A technical drawing found on SlashLeaks shows the rear of the Galaxy Note 8 with a dual lens camera setup along with a fingerprint scanner underneath the two cameras. If accurate, this would offer a much better experience compared to the heavily criticized setup found on the Galaxy S8.
— phablist (@phablist) June 19, 2017
Dual cameras offer huge improvements for photography including the ability to zoom and produce DLSR-style depth of field. If the Note 8 does include a dual-lens snapper it will place it one step ahead of the Galaxy S8.
The Galaxy Note 8 may retain the 3.5mm jack and feature dual speakers
The drawings found on SlashLeaks also indicate that the Galaxy Note 8 will sport a dual speaker system — with one speaker placed on the bottom of the device, and a second one is found at the top. The schematic also indicates that the phone will retain the 3.5mm headphone jack.
— phablist (@phablist) June 19, 2017
The Galaxy Note 8 will most likely ship with Android 7
Searching through the HTML5Test database for product name SM-N950F reveals a possible Galaxy Note 8 running Android 7.1.1. While many people would prefer to see the device launch with Android 8.0, it more likely that the units will be ready to ship before Android O is official. There will most likely be an OS update in late 2017 or early 2018.
According to the HTML5Test benchmark, the Galaxy Note 8, which was running the Samsung Internet 5.2 web browser, scored a total of 488 out of 555 points. For comparison, an iPhone 7 Plus scores 415 points on the same benchmark.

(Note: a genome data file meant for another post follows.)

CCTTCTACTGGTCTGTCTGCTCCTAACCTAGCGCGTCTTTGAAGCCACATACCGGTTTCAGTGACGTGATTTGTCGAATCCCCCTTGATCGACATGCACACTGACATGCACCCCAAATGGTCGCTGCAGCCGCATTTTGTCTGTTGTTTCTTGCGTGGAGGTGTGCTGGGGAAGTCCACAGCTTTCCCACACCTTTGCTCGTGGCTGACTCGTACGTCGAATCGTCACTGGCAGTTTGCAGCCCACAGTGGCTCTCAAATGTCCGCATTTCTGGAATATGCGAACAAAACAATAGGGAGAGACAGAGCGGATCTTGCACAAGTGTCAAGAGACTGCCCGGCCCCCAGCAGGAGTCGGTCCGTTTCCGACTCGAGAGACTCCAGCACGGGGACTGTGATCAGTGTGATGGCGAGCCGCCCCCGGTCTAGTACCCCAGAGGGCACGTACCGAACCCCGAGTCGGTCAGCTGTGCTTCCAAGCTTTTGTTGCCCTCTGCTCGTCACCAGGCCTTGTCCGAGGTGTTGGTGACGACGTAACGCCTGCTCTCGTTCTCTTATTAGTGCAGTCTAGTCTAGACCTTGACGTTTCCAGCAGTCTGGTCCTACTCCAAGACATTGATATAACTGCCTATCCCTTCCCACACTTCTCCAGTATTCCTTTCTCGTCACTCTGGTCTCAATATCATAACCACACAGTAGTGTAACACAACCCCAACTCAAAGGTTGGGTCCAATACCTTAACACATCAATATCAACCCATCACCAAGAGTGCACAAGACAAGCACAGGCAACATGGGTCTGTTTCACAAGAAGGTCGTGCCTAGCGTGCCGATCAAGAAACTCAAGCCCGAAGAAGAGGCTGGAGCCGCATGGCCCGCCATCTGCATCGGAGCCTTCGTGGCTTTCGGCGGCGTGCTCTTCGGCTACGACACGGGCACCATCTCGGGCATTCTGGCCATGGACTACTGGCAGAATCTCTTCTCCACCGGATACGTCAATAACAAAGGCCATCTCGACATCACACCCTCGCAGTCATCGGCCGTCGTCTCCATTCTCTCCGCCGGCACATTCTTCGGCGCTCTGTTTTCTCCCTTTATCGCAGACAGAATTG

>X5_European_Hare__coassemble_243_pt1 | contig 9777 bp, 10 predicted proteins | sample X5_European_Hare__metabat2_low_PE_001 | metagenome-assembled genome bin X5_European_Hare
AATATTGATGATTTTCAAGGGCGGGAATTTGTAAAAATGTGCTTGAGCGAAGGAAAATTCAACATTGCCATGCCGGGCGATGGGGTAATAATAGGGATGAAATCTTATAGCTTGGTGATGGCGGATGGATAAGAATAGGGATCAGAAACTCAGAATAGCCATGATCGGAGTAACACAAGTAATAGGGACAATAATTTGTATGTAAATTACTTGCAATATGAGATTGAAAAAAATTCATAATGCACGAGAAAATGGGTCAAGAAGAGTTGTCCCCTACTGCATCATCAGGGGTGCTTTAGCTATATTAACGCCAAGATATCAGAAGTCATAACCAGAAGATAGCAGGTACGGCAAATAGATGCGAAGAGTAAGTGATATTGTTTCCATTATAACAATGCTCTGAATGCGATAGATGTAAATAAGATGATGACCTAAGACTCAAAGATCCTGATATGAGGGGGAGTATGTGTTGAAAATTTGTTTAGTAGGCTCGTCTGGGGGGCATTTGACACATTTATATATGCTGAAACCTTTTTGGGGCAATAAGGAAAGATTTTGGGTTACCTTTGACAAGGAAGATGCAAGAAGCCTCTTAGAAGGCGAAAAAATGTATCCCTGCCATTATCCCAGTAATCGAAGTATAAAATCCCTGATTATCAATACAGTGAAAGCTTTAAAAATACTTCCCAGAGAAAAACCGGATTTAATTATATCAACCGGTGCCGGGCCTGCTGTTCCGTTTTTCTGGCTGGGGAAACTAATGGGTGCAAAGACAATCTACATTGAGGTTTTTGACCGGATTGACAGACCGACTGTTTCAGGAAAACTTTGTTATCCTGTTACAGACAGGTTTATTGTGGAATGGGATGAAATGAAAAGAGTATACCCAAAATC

There could be two versions of the Galaxy Note 8, one with 8GB of RAM
A new post on Chinese microblogging site Weibo claims that Samsung will launch two Galaxy Note 8 variants. The standard one will reportedly pack 6 GB of RAM, while a higher-end model dubbed the “Emperor Edition” will boast a whopping 8 GB of RAM.
If this rumor is true, the 8 GB variant will most likely be exclusive to China, as was the case with the 6 GB version of the Galaxy S8/S8+. An interesting side note, the same leak also indicates that next year’s Galaxy Note 9 could pack as much as 12 GB of RAM, which seems excessive but could hint at a more powerful Samsung Dex experience in the coming years.
Reports from Android Soul have echoed the Weibo post about the Emperor Edition of the Galaxy Note 8 and added that this model could also come with 256 GB of storage.
The Galaxy Note 8 is probably codenamed “Great”
Rumors have been hinting that Samsung has chosen the codename “Great” for the upcoming Galaxy Note 8. This internal name indicates that the company has something great in store for the next generation Galaxy Note, which is needed to overcome the Galaxy Note 7 debacle from last year.
Apparently the codename for the Galaxy Note8 is not "Great" but…wait for it…"Samsung Gr3at."
— Evan Blass (@evleaks) June 15, 2017
The Galaxy Note 8 will undoubtedly come with the same eight-point battery safety program touted with the Galaxy S8 in an effort to quell any remaining damage to the brand.